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Science Forum

Science Forum

  1. 02 Mar '15 11:09 / 4 edits
    I think this is just terrible news and for several reasons:

    http://phys.org/news/2015-02-felling-tropical-trees-soared-satellite.html

    At this new higher rate of deforestation, and lets assume the hypothetical that this new higher rate of deforestation stays unchanged until there are no rain forests, about how many years before we would have no tropical rain forests left? Can anyone here make an estimate?
  2. 02 Mar '15 13:35
    Originally posted by humy
    I think this is just terrible news and for several reasons:
    What is terrible is that we continue to loose tropical forests - something that is not news at all.

    At this new higher rate of deforestation, and lets assume the hypothetical that this new higher rate of deforestation stays unchanged until there are no rain forests, about how many years before we would have no tropical rain forests left? Can anyone here make an estimate?
    Just under 300 years?

    http://rainforests.mongabay.com/deforestation_percent_cover.html
  3. 02 Mar '15 18:27 / 2 edits
    Originally posted by twhitehead
    What is terrible is that we continue to loose tropical forests - something that is not news at all.

    [b]At this new higher rate of deforestation, and lets assume the hypothetical that this new higher rate of deforestation stays unchanged until there are no rain forests, about how many years before we would have no tropical rain forests left? Can anyone ...[text shortened]... ?

    Just under 300 years?

    http://rainforests.mongabay.com/deforestation_percent_cover.html[/b]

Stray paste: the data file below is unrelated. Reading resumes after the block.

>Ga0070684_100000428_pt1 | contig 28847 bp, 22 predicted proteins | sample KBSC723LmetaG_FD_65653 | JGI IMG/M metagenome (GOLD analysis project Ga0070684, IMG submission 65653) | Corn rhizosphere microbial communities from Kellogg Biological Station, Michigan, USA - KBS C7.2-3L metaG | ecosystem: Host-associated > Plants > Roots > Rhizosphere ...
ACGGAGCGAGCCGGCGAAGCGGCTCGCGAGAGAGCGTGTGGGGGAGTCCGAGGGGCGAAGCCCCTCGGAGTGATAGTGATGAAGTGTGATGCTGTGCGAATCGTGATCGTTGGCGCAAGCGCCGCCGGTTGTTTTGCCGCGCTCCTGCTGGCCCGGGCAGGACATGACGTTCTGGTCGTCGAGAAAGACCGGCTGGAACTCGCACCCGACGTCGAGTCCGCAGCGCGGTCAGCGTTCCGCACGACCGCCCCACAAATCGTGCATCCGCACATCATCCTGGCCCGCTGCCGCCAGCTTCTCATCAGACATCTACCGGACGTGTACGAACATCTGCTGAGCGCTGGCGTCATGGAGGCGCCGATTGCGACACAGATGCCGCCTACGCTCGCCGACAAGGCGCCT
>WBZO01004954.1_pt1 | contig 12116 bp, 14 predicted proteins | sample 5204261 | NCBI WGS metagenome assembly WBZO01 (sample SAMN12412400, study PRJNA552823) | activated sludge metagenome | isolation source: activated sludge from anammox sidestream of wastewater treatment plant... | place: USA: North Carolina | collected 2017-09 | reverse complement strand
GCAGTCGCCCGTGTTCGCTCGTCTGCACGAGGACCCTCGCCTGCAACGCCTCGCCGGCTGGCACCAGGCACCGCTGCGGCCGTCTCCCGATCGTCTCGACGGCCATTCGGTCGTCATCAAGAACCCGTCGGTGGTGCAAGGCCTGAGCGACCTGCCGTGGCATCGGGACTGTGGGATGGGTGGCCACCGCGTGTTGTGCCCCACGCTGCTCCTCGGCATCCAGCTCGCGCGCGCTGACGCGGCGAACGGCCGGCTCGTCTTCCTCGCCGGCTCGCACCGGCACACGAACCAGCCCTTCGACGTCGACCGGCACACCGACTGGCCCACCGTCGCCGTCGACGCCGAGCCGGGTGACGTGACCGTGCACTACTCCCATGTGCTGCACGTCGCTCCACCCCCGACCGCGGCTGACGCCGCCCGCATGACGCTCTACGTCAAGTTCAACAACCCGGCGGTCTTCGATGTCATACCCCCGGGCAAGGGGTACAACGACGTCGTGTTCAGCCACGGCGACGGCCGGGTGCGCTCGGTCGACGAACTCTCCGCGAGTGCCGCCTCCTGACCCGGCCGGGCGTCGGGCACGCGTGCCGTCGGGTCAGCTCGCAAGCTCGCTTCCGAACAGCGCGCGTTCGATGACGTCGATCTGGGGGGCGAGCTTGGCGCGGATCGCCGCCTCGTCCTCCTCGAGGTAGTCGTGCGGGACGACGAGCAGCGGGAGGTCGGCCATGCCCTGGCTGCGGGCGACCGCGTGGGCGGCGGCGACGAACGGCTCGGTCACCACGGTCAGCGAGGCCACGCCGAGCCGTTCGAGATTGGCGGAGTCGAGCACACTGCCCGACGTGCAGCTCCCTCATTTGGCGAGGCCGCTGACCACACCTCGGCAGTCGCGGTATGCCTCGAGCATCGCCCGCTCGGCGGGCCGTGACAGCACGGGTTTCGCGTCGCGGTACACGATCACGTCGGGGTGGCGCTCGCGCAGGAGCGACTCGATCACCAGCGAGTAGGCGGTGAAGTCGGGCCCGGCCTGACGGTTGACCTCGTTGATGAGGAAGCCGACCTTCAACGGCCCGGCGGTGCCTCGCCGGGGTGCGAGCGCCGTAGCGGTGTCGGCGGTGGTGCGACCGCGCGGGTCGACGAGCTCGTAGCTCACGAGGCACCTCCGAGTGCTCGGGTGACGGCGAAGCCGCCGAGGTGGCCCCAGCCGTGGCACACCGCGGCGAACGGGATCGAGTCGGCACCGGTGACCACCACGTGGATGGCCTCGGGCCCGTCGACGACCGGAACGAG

Just under 300 years wouldn't be nearly as bad as I thought. I would imagined that it probably would be stopped by then because surely we would have developed economic alternatives to wood from unsustainable sources (if we haven't already ) and be using them and, somehow, I find it hard to imagine the horrendously wasteful slush-and-burn farming still going on in the futuristic ~200 years from now! I would imagine too much would change in the next 200 years.
  4. 03 Mar '15 07:41
    Originally posted by humy
    I find it hard to imagine the horrendously wasteful slush-and-burn farming still going on in the futuristic ~200 years from now!
    It takes a remarkably long time to get better farming practices into use. But given that modern agriculture is less than 100 years old in most parts of the world, I would certainly expect changes in the next 50 years.
    The most important thing is farmer education on best practices, something that most governments are not putting enough effort into. Better ways of farming have been known about for quite a long time but are not being put into practice. Farmers stick with what they know works until they see their neighbors doing something better. Its too big a risk for most farmers to experiment and be the first.
    My sister is trying hard to change the practice of burning on her land and it is already showing benefits. But it may be many years before her neighbors see the difference and start to do the same.
    No-till agriculture is also starting to get noticed in Zambia, but again will likely take a very long time to spread.
    The problem is the government spends large amounts of money on fertilizer subsidies and much less on farmer education. If they reversed that policy, then the fertilizer wouldn't be needed.